# Top-rated ScreenCasts

Text Section | Link to original post | Rating (out of 100) | Number of votes | Copy of rated post |
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07.08 Matching The Critical Point | Click here. | 20 | 1 | |

11.01 Modified Raoult's Law and Excess Gibbs Energy | Click here. | 20 | 1 |
Modified Raoult's Law and Excess Gibbs Energy (6:27) (msu.edu) What are 'postive deviations' and 'negative deviations'? What are the 'rules of the game' for working with deviations from Raoult's law? This screencast show the three main stages of modeling deviations from Raoult's law: 1) obtaining the activity coefficient from experiment; 2) fitting the activity coefficient to an excess Gibbs energy model; 3) using the fitted model to perform bubble, dew, flash calculations. These three stages are often jumbled up when first learning about activity coefficients, so explicit explanation of the strategy may be helpful. |

09.10 - Saturation Conditions from an Equation of State | Click here. | 20 | 1 |
Solving for the saturation pressure using PREOS.xls simply involves setting the temperature and guessing pressure until the fugacities in vapor and liquid are equal. (5min, learncheme.com) It is not shown, but it would also be easy to set the pressure and guess temperature until the fugacities were equal in order to solve for saturation temperature. One added suggestion would be to type in the shortcut vapor pressure (SCVP) equation to give an initial estimate of the pressure. Rearranging the SCVP can also give an initial guess for Tsat when given P. This presentation illustrates a Comprehension Questions: 1. Estimate the vapor pressure (MPa) of n-pentane at 450K according to the PREOS. Compare your result to the value from Eq. 2.47 (SCVP) and to the Antoine equation using the coefficients given in Appendix E. What do you think explains the observations that you make? |

11.01 Modified Raoult's Law and Excess Gibbs Energy | Click here. | 20 | 1 |
Fitting One-Parameter Margules Equation (4:01) (msu.edu) This screencast show application of the Stage I and Stage II calculations using experimental data and the one-parameter Margules equation. It is helpful to follow this screencast with the application of Stage III calculations described in the screencasts for Section 11.2. |

06.2 Derivative Relations | Click here. | 20 | 1 |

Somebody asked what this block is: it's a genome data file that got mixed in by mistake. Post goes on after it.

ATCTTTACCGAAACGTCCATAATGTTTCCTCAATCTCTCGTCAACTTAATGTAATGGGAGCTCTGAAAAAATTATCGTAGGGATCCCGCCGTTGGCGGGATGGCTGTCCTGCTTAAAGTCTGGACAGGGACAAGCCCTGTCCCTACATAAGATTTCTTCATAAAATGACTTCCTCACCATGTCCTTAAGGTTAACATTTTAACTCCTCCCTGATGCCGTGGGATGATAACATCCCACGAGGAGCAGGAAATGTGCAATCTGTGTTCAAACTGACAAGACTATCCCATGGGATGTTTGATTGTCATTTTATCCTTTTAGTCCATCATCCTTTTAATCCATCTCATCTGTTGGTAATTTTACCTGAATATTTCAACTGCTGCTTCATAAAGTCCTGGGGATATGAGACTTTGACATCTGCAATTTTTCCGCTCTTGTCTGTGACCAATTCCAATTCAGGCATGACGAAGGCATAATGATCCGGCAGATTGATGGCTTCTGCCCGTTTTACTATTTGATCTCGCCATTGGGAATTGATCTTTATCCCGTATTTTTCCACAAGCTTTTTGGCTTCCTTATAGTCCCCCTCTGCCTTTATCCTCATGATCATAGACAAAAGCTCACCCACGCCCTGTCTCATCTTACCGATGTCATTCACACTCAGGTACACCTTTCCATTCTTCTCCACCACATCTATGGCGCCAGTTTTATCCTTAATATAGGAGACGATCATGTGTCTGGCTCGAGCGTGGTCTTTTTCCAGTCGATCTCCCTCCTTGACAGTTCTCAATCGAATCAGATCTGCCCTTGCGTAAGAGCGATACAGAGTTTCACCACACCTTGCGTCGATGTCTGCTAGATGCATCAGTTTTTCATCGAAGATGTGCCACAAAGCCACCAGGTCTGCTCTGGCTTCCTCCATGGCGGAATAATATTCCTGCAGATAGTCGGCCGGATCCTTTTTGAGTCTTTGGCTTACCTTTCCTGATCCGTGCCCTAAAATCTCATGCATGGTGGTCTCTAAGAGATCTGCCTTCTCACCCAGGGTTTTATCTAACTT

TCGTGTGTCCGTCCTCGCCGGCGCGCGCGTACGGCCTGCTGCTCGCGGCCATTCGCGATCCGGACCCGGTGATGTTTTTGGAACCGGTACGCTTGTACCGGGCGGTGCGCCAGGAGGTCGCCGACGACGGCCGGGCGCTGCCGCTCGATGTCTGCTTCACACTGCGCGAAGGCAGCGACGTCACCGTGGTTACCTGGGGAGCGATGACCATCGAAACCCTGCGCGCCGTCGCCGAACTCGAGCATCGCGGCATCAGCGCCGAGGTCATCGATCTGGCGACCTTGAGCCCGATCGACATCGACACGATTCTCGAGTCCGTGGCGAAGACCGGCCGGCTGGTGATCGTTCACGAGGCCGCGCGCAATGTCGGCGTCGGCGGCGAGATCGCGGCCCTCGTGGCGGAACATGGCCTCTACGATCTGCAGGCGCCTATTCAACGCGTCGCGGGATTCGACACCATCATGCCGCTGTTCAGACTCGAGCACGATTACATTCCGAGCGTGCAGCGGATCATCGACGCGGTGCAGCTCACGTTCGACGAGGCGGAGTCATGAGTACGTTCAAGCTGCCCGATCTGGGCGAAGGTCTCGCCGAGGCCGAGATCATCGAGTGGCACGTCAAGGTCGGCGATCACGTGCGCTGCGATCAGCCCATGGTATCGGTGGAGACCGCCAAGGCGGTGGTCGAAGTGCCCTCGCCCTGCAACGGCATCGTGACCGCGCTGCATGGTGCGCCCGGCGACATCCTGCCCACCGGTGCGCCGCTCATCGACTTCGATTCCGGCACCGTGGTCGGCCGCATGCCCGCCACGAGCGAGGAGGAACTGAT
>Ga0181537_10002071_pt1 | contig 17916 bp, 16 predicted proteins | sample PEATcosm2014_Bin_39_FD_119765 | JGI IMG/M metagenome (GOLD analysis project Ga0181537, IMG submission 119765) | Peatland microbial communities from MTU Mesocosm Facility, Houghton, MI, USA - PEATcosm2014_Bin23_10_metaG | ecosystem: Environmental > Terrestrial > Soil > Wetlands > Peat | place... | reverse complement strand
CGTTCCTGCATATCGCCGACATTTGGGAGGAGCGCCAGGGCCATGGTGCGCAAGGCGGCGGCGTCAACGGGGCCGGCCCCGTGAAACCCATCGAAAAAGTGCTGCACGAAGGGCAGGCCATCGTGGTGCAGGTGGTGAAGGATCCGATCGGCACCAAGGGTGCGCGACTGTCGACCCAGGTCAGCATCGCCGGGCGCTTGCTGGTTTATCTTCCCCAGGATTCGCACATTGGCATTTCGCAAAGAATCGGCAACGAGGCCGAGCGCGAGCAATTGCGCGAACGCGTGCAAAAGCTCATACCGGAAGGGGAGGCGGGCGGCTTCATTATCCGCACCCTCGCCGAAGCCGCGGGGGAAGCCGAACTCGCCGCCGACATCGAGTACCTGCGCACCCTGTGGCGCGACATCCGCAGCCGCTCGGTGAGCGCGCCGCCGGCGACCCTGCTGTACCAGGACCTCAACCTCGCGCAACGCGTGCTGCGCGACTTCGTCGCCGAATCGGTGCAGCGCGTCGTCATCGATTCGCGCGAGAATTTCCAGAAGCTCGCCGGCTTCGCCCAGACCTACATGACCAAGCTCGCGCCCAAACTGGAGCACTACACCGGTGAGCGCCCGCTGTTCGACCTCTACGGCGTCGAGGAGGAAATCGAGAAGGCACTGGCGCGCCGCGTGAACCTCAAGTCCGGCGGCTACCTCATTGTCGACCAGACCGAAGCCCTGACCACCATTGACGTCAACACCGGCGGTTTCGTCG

Assembling your derivative toolbox including the triple product rule, (uakron.edu, 13min) Beginning with the fundamental property relation, substitutions lead to Eqns. 6.4-6.7. Differentiating these and equating through exact differentials leads to Eqns. 6.29-6.32 (aka. Maxwell's Relations). Combining Maxwell's Relations with Eqns. 6.4-6.7 leads to Eqns. 6.37-6.41. With these tools in hand, and Eqn. 6.15 (aka. Triple Product Rule), you have all the tools you need to quickly transform any derivative into "expressions involving Cp, Cv, P, V, T, and their derivatives." This capability is fundamental to obtaining expressions for U, H, and S from any given equation of state for any chemical of interest. T/∂S)V, (∂T/∂V), (∂_{S}S/∂V)A,Comprehension Questions: 1. Transform the following into "expressions involving 2. Transform the following into "expressions involving |

17.12 Energy Balances for Reactions | Click here. | 20 | 1 |
Equilibrium constants and adiabatic reactor calculations with Excel (uakron.edu, 6 min) We previously discussed adiabatic reactor calculations in Section 3.6 with application to the dimethyl ether process. At that time, we accepted the expression for equilibrium constant as given. In Chapter 17, we must recognize how to compute the equilibrium constant for ourselves. This presentation illustrates the calculations for Example 17.9. These kinds of calculations often occur in the context of an overall process, rather than in isolation. Therefore, the presentation shows how to apply Eqn 3.5b with pathway 2.6c to characterize the enthalpies of process streams and solve for the extent of reaction and adiabatic outlet temperature simultaneously. Comprehension Questions: 1. Suppose the reactor inlet feed was: kmol/hr of 110 N2, 300 H2, 15NH3 and 16 CH4. Solve for the adiabatic reactor temperature and extent of reaction in that case. |

Visualizing the vdW EOS (uakron.edu, 16min) Building on solving for density, describes plotting dimensionless isotherms of the vdW EOS for methane at 5 temperatures, two subcritical, two supercritical, and one at the critical condition. From these isotherms in dimensionless form, it is possible to identify the critical point as the location of the inflection point where the temperature first exits the 3-root region. This method can be adapted to any equation of state, whether it is cubic or not. The illustration was adapted from a

sample test problem. This screencast also addresses the meaning of the region where the pressure goes negative, with a (possibly disturbing) story about a blood-sucking octopus.Comprehension Questions:

1. What are the dimensions of the quantity (

bP/RT)?2. Starting with the expression for

Z(ρ,T), rewrite the vdW EOS to solve for the quantity (bP/RT) in terms of (bρ) and (a/bRT).3. Consider the following EOS:

Z= 1 + 2bρ/(1-2bρ) - (a/bRT) /(1-bρ)^{2}. Estimate the value ofbP_{c}/(RT_{c}) for this EOS.4. Consider the following EOS:

Z= 1 + 2bρ/(1-2bρ) - (a/bRT) /(1-bρ)^{2}. Estimate the value of (a/bRT) for this EOS._{c}5. Compute the values of

a(J-cm^{3}/mol^{2}) andb(cm^{3}/mol) for methane according to this new EOS.